Value from IT – There is a Better Way!

I have just returned from a hectic, but very successful couple of weeks in Australia. There I had the opportunity to meet with and talk to many people, including many CXOs, on the topic of “Delivering on the Promise of IT”. Overall, I was encouraged that there is more awareness of the need to do better when it comes to managing IT investments, but discouraged that there is still little awareness of how to do so, and even less appetite to take it on. As always, at the end of many sessions, a frequent reaction was “you have given us a lot to think about.” As I continue to say, we certainly need to think before we act, but thinking cannot be a substitute for action. A couple  of people echoed a comment that my friend Joe Peppard from the Cranfield  School of Management in the UK told me he had had from a senior executive of a European bank – “I didn’t know there was a better way.”

Well, there is a better way! As originally presented close to 15 years ago in The Information Paradox, proven Value Management practices exist, including, but certainly not limited to ISACA’s Val IT™ Framework, including:

  • Portfolio Management – enabling evaluation, prioritization, selection and on-going optimization of the value of IT-enabled investments and resulting assets;
  • Programme Management – enabling clear understanding and definition of the outcomes and scope of IT-enabled change programmes, and effective management of the programmes through to their desired outcomes;
  • Project Management – enabling reliable and cost-effective delivery of the capabilities necessary to achieve the outcomes, including business, process, people, technology, and organizational capabilities; and
  • Benefits Management – the active management of benefits throughout the full life-cycle of an investment decision.

This is illustrated in the figure below.

If enterprises are to successfully adopt and meaningfully use these practices, their leaders will have to change their behaviour. They will need to acknowledge that this is not an IT governance issue, it is an enterprise governance issue. Further, they will have to evolve from an enterprise governance model rooted in a culture of delivery (of technical capabilities) to one based on a culture of value – creating and sustaining value from investments and assets (for more on this, see a recent paper that I wrote with the Benefits Management SIG of the APM in the UK). In the IT context, this means recognizing that we are no longer dealing with “IT projects”, but with increasingly complex programmes of organizational change – change that is often both shaped and enabled by technology, but of which the technology is only a small part.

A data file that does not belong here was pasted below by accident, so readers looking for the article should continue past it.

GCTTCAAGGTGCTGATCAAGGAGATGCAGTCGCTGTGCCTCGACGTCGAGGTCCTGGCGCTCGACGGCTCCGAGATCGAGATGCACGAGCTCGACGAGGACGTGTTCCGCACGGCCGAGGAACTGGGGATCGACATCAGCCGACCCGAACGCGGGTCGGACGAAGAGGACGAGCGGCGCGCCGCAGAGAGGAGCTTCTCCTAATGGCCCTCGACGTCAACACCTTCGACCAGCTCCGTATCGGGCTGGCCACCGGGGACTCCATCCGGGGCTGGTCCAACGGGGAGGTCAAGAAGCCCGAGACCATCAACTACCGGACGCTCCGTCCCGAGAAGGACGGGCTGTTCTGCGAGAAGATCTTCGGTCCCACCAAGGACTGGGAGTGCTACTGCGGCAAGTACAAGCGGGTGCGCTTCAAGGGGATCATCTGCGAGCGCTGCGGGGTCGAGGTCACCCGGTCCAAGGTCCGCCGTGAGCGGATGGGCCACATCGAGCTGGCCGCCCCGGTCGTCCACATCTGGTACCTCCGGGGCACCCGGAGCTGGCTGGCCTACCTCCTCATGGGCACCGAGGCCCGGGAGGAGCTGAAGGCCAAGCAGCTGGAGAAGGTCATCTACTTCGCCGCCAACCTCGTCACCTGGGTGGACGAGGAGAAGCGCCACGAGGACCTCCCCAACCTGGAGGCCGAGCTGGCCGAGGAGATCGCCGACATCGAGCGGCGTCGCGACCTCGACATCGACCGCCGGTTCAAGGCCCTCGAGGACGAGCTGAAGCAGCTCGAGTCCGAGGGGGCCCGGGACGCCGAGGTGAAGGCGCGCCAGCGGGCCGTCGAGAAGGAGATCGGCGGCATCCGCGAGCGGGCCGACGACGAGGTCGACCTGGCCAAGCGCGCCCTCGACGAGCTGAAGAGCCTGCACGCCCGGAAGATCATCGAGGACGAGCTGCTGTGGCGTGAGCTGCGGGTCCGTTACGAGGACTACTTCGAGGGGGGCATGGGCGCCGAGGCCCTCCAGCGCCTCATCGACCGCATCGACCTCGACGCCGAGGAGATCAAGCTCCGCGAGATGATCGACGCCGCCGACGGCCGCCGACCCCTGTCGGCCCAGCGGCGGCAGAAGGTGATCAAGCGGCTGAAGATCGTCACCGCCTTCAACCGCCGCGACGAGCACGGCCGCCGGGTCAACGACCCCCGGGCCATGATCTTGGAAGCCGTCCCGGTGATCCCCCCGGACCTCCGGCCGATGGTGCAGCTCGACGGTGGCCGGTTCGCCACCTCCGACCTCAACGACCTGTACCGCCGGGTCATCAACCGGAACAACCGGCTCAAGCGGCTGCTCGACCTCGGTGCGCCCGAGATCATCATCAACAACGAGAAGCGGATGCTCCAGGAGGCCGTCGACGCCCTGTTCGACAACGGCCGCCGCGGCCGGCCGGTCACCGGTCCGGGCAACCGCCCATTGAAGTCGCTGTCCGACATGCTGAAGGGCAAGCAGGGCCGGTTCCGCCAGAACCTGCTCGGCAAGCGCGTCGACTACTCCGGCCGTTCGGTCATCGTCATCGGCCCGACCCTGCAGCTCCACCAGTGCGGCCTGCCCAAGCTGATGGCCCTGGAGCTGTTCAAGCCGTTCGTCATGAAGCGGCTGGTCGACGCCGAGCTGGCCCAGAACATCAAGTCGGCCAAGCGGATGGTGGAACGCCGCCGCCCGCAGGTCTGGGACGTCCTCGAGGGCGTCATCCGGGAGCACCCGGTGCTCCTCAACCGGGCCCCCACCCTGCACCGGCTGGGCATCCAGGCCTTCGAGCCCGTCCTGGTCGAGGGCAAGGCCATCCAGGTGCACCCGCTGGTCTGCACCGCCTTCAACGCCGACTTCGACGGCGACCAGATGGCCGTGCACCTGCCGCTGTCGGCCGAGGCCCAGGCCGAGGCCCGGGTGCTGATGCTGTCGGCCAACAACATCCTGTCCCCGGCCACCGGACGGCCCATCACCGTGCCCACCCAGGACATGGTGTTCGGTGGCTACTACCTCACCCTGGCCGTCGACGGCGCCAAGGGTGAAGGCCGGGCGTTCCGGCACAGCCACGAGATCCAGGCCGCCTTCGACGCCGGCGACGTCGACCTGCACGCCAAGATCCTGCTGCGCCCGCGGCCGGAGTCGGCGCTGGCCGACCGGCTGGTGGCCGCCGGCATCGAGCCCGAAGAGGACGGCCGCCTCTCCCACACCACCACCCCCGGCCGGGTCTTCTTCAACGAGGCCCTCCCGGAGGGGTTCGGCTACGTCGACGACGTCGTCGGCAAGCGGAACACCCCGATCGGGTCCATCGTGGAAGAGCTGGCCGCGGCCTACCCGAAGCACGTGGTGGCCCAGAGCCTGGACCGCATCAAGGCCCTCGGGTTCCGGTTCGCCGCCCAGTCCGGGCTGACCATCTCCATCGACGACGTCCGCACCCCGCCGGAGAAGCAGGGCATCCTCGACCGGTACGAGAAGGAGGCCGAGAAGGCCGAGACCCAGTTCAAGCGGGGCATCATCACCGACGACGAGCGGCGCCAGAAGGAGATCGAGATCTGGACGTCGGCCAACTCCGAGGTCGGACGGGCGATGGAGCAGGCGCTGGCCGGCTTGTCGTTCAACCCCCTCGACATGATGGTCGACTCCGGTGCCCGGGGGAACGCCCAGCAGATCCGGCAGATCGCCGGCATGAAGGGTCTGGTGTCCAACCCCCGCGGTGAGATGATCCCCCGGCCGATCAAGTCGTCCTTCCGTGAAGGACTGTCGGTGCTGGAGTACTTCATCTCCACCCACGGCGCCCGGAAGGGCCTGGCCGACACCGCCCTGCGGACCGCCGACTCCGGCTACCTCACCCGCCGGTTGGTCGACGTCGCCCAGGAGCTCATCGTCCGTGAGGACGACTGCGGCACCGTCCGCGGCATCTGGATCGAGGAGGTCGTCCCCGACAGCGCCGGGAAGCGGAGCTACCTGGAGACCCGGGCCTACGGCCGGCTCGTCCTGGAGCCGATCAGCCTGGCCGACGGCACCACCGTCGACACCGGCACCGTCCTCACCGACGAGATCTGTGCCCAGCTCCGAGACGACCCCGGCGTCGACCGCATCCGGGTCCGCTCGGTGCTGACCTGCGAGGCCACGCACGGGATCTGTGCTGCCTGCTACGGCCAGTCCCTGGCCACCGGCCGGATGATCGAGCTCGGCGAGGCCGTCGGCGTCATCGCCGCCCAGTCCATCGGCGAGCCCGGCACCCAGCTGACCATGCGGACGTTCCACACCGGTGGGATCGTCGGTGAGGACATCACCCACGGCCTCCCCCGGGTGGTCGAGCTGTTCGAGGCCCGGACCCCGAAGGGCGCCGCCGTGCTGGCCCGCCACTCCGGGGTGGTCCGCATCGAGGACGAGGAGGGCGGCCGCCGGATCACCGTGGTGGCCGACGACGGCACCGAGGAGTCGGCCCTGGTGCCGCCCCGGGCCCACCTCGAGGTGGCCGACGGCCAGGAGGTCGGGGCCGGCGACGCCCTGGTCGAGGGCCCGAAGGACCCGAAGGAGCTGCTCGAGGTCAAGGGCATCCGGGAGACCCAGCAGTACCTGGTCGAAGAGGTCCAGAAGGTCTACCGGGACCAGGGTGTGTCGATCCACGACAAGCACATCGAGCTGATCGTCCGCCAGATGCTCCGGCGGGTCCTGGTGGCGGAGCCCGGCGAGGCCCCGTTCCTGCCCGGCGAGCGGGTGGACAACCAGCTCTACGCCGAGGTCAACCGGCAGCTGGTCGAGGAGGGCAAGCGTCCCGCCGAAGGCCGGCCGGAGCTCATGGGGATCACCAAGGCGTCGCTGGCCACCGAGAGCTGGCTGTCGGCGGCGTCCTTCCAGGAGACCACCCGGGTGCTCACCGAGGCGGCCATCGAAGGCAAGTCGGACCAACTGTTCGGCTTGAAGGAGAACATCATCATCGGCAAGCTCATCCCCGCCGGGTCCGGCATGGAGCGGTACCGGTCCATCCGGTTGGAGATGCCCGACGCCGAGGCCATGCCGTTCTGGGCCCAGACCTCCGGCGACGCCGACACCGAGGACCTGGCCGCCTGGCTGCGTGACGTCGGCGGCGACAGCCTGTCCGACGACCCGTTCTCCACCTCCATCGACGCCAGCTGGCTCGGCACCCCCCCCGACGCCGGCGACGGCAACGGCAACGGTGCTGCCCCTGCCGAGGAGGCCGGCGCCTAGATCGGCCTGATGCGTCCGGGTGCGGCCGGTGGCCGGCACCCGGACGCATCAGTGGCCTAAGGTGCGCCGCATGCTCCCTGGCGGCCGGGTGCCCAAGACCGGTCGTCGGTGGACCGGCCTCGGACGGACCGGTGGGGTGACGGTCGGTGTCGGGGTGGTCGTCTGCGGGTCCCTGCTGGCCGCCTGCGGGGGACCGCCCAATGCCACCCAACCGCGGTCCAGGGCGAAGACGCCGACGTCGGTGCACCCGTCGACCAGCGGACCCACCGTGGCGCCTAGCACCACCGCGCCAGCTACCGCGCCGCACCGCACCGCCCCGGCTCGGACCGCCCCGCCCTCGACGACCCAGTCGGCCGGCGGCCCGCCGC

They should start by focusing on the business case. The business case sows the seeds of success or failure. Most today are woefully inadequate – based on “delusional optimism” and “strategic misrepresentation” (aka lying!), resulting in:

  • limited or no clarity around desired outcomes
  • limited or no understanding of the scope (“depth” and “breadth”) of change required to achieve the outcomes;
  • failure to balance “attractiveness” with “achievability” (including organizational change capacity, project and programme management capabilities); and
  • limited or no relevant metrics (both “lead” and “lag”).

In the context of IT, business cases must be owned by the business, and for any type of investment, used as a living, operational management tool to manage the full life cycle of an investment decision, and supported by the value management practices outlined above.

Again, in the context of IT, as Susan Cramm states in her book, 8 Things We Hate About IT, this will require  a significant  realignment of roles, responsibilities and accountabilities related to IT. There must be a partnership in which:

  • The IT function moves from providing infrastructure to being a broker of services (both internal and external – and increasingly external) while retaining responsibility and accountability related to fiduciary, economies of scale and enabling infrastructure;
  • Business units accept responsibility for defining the requirements for, meaningful use of, and value creation from these services; and
  • The IT function, as a trusted partner, helps the business:
    • Optimize value from existing services;
    • Understand the opportunities for creating and sustaining business value that are both shaped and  enabled by current, new or emerging technologies;
    • Understand the scope of business change required to realize value from those opportunities (including changes to the business model, business processes, people skills and competencies, reward systems, technology, organizational structure, physical facilities, etc.; and
    • Evaluate, prioritize, select and execute those opportunities with the highest potential value such that value is maximized.

The challenge here is not a lack of proven value management practices – it is the “knowing – doing gap”, as described by Jeffrey Pfeffer and Robert Sutton in their book of the same name. We know what to do, and (should know) how to do it. Yet, so far, here has simply been little or no appetite for, or commitment to the behavioural change required to get it done, and stick with it.

The cost in money wasted and, more importantly, benefits and value lost, eroded or destroyed is appalling. It’s way past time to move beyond word to action – the status quo is not an option!

There is a better way!

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  1. […] Value from IT – There is a Better Way!, By John Thorp | October 7, 2011 […]

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